How a ‘success story’ came unstuck

3 minute read

Queensland’s Gold Coast has gone from being an after-hours “success story” to a cautionary tale


Queensland’s Gold Coast has gone from being an after-hours “success story” to a cautionary tale.

Last July, GPs on the Queensland surf strip organised a meeting with the National Home Doctor Service, the largest after-hours provider in Australia.

As NHDS was cutting a swathe across the country, the Gold Coast had been featured in its public relations campaign, touted as a region where its services had helped reduce costly hospital attendances.

The company made much of a comparison between the Gold Coast and the NSW Central Coast, linking its significantly lower rates of after-hours home visits with a higher incidence of low-acuity ED presentations. But GPs were not convinced.

Dr Graham Wright, a GP at the Gold Coast Super Clinic, kept a file which suggested that most after-hours call-outs were not urgent cases.

He says he was alarmed to see antibiotic prescribing by after-hours doctors going through the roof, mostly for children with upper respiratory tract infections.

Dr Wright said his records showed more than one in three URTI patients seen by after-hours doctors had been given antibiotics.

And hospital ED visits on the Gold Coast were not falling as claimed, he said.

Dr Wright said he presented this evidence to Ben Keneally, the-then chief executive of NHDS, who made certain undertakings.

For one, Mr Keneally promised the NHDS would tone down its direct advertising to patients and improve its triaging protocols.

GPs had been aggrieved by advertising that failed to differentiate between urgent and non-urgent care that could be provided in consultations during normal hours.

The private-equity backed market leader pledged its doctors would not attend routine complaints where a patient could reasonably wait until morning.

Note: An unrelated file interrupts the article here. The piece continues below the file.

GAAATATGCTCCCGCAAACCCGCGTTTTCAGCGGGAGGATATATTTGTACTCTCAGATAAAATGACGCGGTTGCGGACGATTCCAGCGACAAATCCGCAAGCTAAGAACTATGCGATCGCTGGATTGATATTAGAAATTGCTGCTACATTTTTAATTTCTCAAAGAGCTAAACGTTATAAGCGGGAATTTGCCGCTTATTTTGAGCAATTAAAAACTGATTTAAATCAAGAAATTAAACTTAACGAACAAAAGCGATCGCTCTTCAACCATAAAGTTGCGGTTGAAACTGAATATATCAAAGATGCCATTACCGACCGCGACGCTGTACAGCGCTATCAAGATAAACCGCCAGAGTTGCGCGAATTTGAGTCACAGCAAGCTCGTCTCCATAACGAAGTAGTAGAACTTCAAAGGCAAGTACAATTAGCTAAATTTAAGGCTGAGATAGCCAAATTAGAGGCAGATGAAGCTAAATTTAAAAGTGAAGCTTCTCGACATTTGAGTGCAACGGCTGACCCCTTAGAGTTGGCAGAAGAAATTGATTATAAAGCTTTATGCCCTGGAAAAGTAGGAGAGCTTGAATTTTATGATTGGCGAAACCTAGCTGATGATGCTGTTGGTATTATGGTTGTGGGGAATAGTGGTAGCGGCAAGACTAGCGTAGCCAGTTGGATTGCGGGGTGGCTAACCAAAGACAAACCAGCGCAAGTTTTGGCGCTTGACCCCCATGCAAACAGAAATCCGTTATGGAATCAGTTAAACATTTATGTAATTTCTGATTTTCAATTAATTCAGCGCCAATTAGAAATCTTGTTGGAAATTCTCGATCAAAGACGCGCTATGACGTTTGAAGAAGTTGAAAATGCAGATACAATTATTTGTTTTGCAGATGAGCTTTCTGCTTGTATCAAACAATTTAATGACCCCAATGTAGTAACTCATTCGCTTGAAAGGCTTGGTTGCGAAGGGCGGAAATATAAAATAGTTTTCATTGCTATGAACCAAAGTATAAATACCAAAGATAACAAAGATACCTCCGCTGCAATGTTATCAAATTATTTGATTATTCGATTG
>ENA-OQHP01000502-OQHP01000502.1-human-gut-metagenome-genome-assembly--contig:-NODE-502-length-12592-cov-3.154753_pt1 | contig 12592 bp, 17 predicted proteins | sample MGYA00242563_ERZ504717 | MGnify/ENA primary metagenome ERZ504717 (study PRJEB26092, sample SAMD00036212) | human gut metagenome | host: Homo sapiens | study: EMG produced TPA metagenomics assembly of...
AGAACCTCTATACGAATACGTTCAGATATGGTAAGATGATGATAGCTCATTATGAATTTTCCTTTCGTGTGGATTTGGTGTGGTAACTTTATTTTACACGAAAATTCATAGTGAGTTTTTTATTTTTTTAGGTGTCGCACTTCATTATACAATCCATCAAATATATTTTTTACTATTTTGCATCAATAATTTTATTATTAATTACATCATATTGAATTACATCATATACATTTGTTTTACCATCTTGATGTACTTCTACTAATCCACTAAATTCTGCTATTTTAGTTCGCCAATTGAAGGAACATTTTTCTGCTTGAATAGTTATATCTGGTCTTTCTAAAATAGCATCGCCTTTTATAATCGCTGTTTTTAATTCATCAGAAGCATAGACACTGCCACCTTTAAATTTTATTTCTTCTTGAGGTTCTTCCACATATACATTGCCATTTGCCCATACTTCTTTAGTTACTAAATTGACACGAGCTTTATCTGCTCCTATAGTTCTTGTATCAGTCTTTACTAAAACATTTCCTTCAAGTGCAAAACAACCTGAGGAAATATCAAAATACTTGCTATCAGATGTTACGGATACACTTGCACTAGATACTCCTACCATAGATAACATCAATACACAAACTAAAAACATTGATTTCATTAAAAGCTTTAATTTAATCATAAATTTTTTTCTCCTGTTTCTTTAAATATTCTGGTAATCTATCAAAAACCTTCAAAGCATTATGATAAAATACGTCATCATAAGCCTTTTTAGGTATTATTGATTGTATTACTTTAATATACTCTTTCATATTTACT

It would also crack down on antibiotic prescribing and ensure GPs could easily give feedback on any concerns about their patients.

Instantly, however, the peace offering came unstuck at a larger meeting with local doctors.

“During the meeting, one of us made a call [to the NHDS] and asked for a doctor to come out and write a script for a contraceptive pill,” Dr Wright said. “They happily said they’d come out and do that.”

Mr Keneally was confronted at the meeting, in what was described as a “volatile” atmosphere. He later resigned as CEO and left NHDS in early September.

Dr Wright told TMR that advertising of after-hours services on the Gold Coast now appeared to be less overt, but he believed triaging remained a problem.

Dr Stephen Withers, president of the Gold Coast Medical Association, commended the NHDS leadership team for facing a “blowtorch” reception at the July meeting. But he said the majority of local GPs were happy with the coverage offered by the company.

TMR understands NHDS has withdrawn from television advertising.

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